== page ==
In an e-mail entitled “Schadenfreude,” reader Sam Weiss of Paramus, N.J., writes about my September 5 column on foreign place names:
“I couldn’t help noticing your misuse (a classic among Yiddish speakers) of the word ‘by’ in the sentence, ‘Or take the Chinese, who don’t mind our speaking of Shanghai when by them it’s Shangkhai.’”
Before we talk about “by,” let’s look at “schadenfreude,” a German term that does not appear in my 1966 “Random House Dictionary of the English Language”but that — defined as “pleasure derived from the misfortunes of others” — is found in my 1992 “American Heritage Dictionary of the English Language,”indicating that it won official recognition as an English word during that 25-year period.
I don’t think anyone would object today to English’s borrowing of “schadenfreude” from German, since it is a useful word with no native English equivalent. If someone were to suggest that we should start calling a street in English a “strasse” because this is the way the Germans say it, we would find this absurd, since English has a perfectly good word of its own. But it did not have one for “pleasure derived from the misfortunes of others,” which makes “schadenfreude” a welcome enrichment of the language.
And now, let us consider the case of “by,” as in “by them it’s Shangkhai” — which, as observed by Mr. Weiss (whose schadenfreude derives from the well-known satisfaction of catching a language columnist using “bad” English), derives from Yiddish. “So how’s by you?” “By me is okay” — such expressions come from the Yiddish bei. Among bei’s many meanings in a combination like bei mir, “by me,” as listed by Leo Rosten in his “Hooray For Yiddish!,”are: “1. To me. 2. With me. 3. In my opinion. 4. In my house. 5. In my circle.”
Rosten attributed the original popularization of this usage in American literary and theatrical circles to the story, told by the playwright and screenwriter Samuel Raphaelson, of how, returning from a Caribbean cruise with a captain’s cap, he asked his mother how she liked it. In Rosten’s version:
“Mrs. Raphaelson surveyed her son’s splendor, read the gold braiding that said ‘Captain,’ and replied, ‘Sammy, by me you’re a captain. By you you’re a captain. But tell me, by a captain are you a captain?’”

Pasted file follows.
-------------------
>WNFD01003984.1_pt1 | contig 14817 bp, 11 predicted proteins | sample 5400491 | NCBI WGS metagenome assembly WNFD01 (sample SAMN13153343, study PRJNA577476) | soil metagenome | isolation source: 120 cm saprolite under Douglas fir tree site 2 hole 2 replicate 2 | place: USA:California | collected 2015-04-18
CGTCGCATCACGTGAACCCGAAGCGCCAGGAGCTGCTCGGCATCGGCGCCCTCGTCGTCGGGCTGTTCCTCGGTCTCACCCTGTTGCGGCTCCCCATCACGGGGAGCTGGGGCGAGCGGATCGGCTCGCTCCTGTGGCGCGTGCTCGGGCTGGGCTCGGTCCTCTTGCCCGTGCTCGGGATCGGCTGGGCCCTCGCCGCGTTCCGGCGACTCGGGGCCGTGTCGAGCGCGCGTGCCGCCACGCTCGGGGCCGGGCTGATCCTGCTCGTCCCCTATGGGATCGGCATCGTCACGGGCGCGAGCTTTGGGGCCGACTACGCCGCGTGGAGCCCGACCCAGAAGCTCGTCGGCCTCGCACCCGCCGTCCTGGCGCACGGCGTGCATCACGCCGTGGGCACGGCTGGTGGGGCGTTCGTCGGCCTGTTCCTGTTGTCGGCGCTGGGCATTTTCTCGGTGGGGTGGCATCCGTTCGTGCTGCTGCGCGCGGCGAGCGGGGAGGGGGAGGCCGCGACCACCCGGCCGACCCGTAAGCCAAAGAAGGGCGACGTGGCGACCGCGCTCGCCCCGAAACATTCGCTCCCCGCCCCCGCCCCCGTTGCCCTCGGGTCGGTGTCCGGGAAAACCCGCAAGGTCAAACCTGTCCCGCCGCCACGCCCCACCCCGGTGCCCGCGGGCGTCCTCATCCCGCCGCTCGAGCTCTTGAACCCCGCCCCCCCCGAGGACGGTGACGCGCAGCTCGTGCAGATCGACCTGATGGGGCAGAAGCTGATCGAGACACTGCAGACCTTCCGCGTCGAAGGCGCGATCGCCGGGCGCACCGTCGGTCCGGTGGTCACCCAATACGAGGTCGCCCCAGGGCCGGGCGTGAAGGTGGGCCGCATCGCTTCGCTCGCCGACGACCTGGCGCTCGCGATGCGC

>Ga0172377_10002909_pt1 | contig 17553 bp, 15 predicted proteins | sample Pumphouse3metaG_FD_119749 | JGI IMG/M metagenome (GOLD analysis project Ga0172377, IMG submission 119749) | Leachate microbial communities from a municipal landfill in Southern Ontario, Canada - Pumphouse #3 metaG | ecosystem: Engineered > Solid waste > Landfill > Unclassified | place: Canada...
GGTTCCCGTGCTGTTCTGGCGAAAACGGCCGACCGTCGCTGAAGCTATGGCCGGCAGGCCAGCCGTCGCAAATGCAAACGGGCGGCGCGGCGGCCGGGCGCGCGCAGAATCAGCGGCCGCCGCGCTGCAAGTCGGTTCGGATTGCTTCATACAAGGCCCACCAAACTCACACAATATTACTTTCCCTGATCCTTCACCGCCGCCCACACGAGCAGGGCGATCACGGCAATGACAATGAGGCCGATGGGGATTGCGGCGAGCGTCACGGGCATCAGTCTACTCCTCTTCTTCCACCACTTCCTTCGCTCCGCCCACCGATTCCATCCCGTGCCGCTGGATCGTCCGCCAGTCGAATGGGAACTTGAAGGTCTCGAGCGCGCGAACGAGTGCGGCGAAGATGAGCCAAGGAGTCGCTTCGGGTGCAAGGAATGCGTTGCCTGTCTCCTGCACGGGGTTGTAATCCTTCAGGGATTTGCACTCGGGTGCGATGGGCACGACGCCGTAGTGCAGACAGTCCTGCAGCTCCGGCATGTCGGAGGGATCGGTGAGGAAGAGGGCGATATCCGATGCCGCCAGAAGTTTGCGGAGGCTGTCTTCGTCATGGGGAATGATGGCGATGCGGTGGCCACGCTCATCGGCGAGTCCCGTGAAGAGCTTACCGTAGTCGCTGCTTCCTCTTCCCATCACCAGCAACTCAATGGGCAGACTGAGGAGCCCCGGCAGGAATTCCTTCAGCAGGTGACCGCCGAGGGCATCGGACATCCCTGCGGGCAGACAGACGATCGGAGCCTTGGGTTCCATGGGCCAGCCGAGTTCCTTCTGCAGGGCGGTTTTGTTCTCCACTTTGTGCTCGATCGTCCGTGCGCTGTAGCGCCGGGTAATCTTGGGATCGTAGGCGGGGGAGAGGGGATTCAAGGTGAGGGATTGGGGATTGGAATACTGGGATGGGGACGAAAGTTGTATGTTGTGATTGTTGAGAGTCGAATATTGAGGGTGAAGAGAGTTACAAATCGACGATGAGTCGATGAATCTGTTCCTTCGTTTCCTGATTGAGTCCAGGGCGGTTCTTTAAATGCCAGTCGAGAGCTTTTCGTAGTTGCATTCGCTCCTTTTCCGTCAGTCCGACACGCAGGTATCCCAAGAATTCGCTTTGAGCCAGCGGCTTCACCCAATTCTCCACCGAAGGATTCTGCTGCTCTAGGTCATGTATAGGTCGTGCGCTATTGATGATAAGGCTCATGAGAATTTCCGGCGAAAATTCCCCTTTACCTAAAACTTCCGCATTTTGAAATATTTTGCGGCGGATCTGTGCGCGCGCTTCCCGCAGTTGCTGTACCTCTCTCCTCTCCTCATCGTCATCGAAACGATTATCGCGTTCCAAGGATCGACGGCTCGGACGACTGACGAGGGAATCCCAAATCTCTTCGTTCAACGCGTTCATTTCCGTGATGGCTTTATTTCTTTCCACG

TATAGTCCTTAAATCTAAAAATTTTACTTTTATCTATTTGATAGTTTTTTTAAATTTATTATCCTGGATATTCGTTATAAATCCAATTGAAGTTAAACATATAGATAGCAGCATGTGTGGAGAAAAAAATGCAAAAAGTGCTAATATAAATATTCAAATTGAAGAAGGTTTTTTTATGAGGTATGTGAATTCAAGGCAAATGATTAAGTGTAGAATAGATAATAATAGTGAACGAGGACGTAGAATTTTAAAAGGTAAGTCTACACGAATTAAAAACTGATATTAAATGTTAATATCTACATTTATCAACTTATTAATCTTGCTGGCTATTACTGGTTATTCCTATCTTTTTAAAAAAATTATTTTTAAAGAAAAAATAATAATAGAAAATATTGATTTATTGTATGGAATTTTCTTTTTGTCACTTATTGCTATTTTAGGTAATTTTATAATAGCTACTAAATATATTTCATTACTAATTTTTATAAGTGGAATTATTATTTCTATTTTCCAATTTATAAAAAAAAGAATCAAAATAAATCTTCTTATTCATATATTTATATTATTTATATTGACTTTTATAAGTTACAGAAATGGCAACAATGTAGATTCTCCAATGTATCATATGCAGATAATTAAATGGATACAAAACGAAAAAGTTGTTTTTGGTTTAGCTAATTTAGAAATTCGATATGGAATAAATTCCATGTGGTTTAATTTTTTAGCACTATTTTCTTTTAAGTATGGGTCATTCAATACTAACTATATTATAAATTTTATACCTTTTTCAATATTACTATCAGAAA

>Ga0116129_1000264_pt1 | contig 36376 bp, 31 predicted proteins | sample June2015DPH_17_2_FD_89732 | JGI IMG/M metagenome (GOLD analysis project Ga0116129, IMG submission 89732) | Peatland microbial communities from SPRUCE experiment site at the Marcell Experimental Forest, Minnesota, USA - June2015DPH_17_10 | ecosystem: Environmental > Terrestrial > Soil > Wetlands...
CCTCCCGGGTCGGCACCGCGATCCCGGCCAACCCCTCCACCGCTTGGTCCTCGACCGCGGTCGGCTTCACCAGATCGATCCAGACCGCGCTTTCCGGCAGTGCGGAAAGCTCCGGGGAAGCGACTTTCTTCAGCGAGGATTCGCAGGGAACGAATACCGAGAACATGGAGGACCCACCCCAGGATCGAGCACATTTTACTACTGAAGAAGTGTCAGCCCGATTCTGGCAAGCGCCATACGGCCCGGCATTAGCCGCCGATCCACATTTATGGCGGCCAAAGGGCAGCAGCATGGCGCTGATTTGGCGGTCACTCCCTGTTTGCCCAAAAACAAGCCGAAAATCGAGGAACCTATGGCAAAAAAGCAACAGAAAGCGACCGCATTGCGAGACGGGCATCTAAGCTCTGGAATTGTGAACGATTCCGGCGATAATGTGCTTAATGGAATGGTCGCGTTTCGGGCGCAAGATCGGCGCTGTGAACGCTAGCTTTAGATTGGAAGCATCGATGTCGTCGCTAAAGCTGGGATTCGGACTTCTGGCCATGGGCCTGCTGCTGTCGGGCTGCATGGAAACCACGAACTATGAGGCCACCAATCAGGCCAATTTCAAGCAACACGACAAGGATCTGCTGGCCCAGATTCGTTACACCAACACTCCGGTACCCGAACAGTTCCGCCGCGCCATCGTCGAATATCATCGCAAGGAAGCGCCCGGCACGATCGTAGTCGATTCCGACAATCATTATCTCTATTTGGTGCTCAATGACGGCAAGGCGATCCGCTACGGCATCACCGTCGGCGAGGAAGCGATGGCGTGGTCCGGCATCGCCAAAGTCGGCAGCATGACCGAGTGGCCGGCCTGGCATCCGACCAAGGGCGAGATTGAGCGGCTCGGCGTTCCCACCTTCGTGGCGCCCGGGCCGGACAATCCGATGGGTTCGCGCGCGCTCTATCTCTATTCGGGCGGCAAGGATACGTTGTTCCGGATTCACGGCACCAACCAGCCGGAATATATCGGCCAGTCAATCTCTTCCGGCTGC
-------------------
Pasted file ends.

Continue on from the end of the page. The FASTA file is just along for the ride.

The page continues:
Joking aside, I would, in attempting to determine whether “by them it’s Shangkhai” is “bad” English, put two questions to Mr. Weiss. The first is: Is it permissible for English to borrow from other languages, not just single words like “schadenfreude,” but a whole series of lexically generated expressions like “by…”? And the second question is: If it is permissible, on the condition that such expressions be linguistically enriching like “schadenfreude,” does “by ….” as used in Yiddish meet this requirement?
To Question 1, I can only answer: I don’t see why not. Modern English has done this before — think, for example, of the borrowing of the Latin cum in such combinations as “apartment-cum-studio” or “salary-cum-expenses.” Although cum in Latin simply means “with,” its function in English as a verbal plus sign indicating the whole formed by two parts distinguishes it from “with” and justifies its use.
As for Question 2, one way of telling whether the Yiddish-influenced “by….” does or does not enrich English might be to see what happens when we substitute a more conventional English expression for it. Does, for example, Samuel Raphaelson’s story lose something if Mrs Raphaelson says to her son, “Sammy, in my opinion you’re a captain and in your opinion you’re a captain, but in the opinion of a captain are you a captain?”
Clearly, it does. It’s not as funny. But why not? Solely because “by me you’re a captain…” is Yiddish-influenced speech, and the comedy lies in the opposition between the pretentiously WASPy cap and the homey, immigrant Jewish mother. But in that case, it should be just as funny if Mrs. Samuelson were to say with a Yiddish accent, “Semmy, I t’ink you’re a captain and you t’ink you’re a captain, but does the captain t’ink you’re a captain?” — and it isn’t, not quite. What’s missing in “I t’ink” and present in “by me” is the perception that whether someone is a captain or not does not just depend on what different people think about it. It depends on the knowledge, background, values, skills, competence and social world of the people doing the thinking — in a word, on those concentric circles of inclusiveness indicated by Rosen in defining “by me” as “…. in my opinion, in my house, in my circle” — and no circles could be further apart than Mrs. Samuelson’s and a sea captain’s.
This inclusiveness, and the often comic ambiguity as to exactly which of these circles one is referring when one says “by me,” does make it, I think, an expression that enriches the English language and therefore has its justifiable uses when writing or speaking it. I wouldn’t use it too often, or on too formal an occasion, but by me, Mr. Weiss, saying “by them it’s Shangkhai” isn’t a mistake or an “incorrect” Yiddishism. It’s as legitimate an English usage as “schadenfreude.”